The federal appellate court with jurisdiction over South Carolina employers recently ruled against a nonunion employer who fired an employee for dishonesty after he started distributing union materials. According to the Fourth Circuit Court of Appeals, there was sufficient evidence that the employer, which did not thoroughly investigate the dishonesty allegation, was motivated by anti-union animus. Integrated Electrical Services, d/b/a Primo Electric v. NLRB, No. 05-2289, No. 05-2411, Fourth Circuit Court of Appeals (February 13, 2007).
William Hughes, a licensed master electrician, was looking for work through the International Brotherhood of Electrical Workers, AFL-CIO. Since he was still low on the wait list after several months, Hughes decided, after being prompted by a union officer, to apply for a job at Primo Electric at least in part to attempt to organize Primo Electric electricians and to influence Primo Electric to become a union contractor. Hughes attended classes at the union hall to learn effective and lawful “salting” techniques (including keeping a daily log and refraining from handing out union literature during work hours or at the work site).
Hughes started working for Primo Electric on August 11, 2003. On August 26, he did not report to work or call to explain his absence. The next day, Hughes arrived at work wearing a union t-shirt which among other things stated, “Ask me about my union.” Hughes’ foreman, Mike Gunzelman, did not know that Primo Electric’s dress code only applied to workers in the service department and requested that Hughes remove the shirt. When Hughes refused, Gunzelman sent him home. He later received a call from a Primo Electric employee who apologized for the foreman’s action and told him that he would be paid for the work day. Hughes was also assured that he could wear his union shirt at work. He wore his union shirt every day thereafter.
On September 3, Primo Electric’s Human Resources Director, Darcia Perini, asked Hughes whether he would be interested in an office position. Hughes responded that he preferred to work in the field. Around the same time, Hughes began increasing his salting activities. He spoke with co-workers about the union and the benefits it might offer them. He also gave some co-workers a DVD which outlined the wages a union electrician could expect to receive. He distributed these materials in the parking lot before work. One worker, Clayton Bester, alerted Primo Electric officials that Hughes gave him the DVD on the job site during work hours. When Perini confronted Hughes with the allegation that he had violated Primo Electric’s no-solicitation policy, Hughes demanded to know his accuser’s name. Hughes denied the allegation and Perini informed him that Primo Electric was terminating him for lying.
The union filed an unfair labor practices charge against Primo Electric with the National Labor Relations Board (NLRB) challenging this action. The administrative law judge (ALJ), and later the NLRB, ruled that Primo Electric was motivated by anti-union animus when it fired Hughes. Primo Electric then appealed this decision to the Fourth Circuit Court of Appeals.
The Fourth Circuit held that the NLRB’s order must be enforced if the ALJ’s findings were supported by substantial evidence. In concluding that Primo Electric was motivated by anti-union animus, the ALJ had credited Hughes’ testimony over Primo Electric’s. According to the ALJ, Primo Electric’s witnesses testified inconsistently regarding Hughes’ distribution of the union materials. The ALJ also pointed to Primo Electric’s anti-union policy, which stated: “Unions have provided none of the salaries and benefits at Primo Electric, and it is not expected that they will help improve any benefits in the future.” Finally, the ALJ noted that Primo Electric moved Hughes away from working with other electricians after he started wearing his union shirt and offered him an office position.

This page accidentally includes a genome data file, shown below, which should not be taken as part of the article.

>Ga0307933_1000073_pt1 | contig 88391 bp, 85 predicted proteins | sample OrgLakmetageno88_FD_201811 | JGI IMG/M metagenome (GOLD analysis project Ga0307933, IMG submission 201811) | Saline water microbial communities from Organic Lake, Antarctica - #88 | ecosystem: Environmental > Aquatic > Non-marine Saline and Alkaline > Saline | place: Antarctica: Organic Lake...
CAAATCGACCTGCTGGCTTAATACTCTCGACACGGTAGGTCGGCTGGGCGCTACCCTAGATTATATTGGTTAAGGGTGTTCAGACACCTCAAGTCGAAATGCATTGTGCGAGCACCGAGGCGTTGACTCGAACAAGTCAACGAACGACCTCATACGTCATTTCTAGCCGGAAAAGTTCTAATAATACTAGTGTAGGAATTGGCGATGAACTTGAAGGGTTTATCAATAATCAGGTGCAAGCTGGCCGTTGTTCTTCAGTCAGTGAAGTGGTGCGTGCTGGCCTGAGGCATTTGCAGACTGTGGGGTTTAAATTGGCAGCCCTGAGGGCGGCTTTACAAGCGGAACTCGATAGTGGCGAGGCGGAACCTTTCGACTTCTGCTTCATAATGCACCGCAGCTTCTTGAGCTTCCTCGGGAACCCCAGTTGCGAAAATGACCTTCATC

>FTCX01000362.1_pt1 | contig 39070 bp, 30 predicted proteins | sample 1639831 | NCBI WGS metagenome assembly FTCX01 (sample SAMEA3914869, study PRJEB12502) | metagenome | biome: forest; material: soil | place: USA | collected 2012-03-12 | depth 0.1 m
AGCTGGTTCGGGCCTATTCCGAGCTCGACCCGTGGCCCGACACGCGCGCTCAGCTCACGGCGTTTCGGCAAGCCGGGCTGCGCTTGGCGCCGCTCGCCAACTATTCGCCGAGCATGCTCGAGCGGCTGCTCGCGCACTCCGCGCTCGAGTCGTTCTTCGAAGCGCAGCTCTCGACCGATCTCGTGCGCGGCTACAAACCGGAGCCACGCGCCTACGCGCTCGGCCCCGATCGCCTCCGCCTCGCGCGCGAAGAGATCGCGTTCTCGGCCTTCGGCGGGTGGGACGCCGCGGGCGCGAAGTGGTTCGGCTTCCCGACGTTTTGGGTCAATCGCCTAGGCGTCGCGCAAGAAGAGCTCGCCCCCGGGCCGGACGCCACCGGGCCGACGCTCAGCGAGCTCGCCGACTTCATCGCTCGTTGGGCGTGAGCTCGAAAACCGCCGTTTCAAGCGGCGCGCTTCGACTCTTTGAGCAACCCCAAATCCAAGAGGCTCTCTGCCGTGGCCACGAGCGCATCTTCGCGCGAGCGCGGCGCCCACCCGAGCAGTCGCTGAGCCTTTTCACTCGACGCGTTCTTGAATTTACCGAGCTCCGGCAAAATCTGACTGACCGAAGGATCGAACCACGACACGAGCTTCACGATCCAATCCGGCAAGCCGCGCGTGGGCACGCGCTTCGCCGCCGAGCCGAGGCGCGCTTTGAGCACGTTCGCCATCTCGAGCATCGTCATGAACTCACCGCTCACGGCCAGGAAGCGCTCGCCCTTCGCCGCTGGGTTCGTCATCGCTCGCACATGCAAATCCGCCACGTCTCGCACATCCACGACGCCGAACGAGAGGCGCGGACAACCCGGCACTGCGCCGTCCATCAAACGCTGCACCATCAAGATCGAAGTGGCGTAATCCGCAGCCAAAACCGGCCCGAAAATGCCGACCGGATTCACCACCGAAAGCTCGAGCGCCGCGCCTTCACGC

The ALJ also found problems with Perini’s testimony that Primo Electric treated similarly situated employees consistently as it had other fired workers for dishonesty. The ALJ noted, however, that Perini admitted that she had conducted more extensive investigations in those cases. Since Perini never attempted to speak with the named witness and also withheld the accuser’s name (despite having provided such information in prior sexual harassment cases), the ALJ ruled that Primo Electric’s allegedly legitimate reason for firing Hughes was actually a pretext for unlawful anti-union action.
The Fourth Circuit noted that Primo Electric had argued that Hughes was a “lazy” worker and a “troublemaker” and that it had many reasons, other than his dishonesty, to terminate him. However, since Primo Electric only gave dishonesty as its reason for firing Hughes, the court concluded that these arguments regarding his general performance were irrelevant. Because there was substantial evidence that Primo Electric fired Hughes based on his protected union activity, the Fourth Circuit upheld the NLRB’s order.
According to Mark Stubley, a shareholder in Ogletree Deakins’ Greenville office: “The result of this case is not surprising. As too many employers have learned, once an ALJ makes a credibility determination – all too frequently against the employer – it is virtually impossible to get that finding overturned. Any termination of an employee in circumstances involving salting activities will be reviewed with scrutiny and skepticism. The employer must make sure that it not only has a powerful case from a factual point of view, but also that it can overcome a very likely finding of anti-union animus. As here, immediate termination for a ‘he said-she said’ situation may not pass scrutiny – especially where there is a history of attempts to terminate the individual. A ‘gotcha’ mentality will likely backfire.”
Note: This article was published in the June 2007 issue of the South Carolina eAuthority.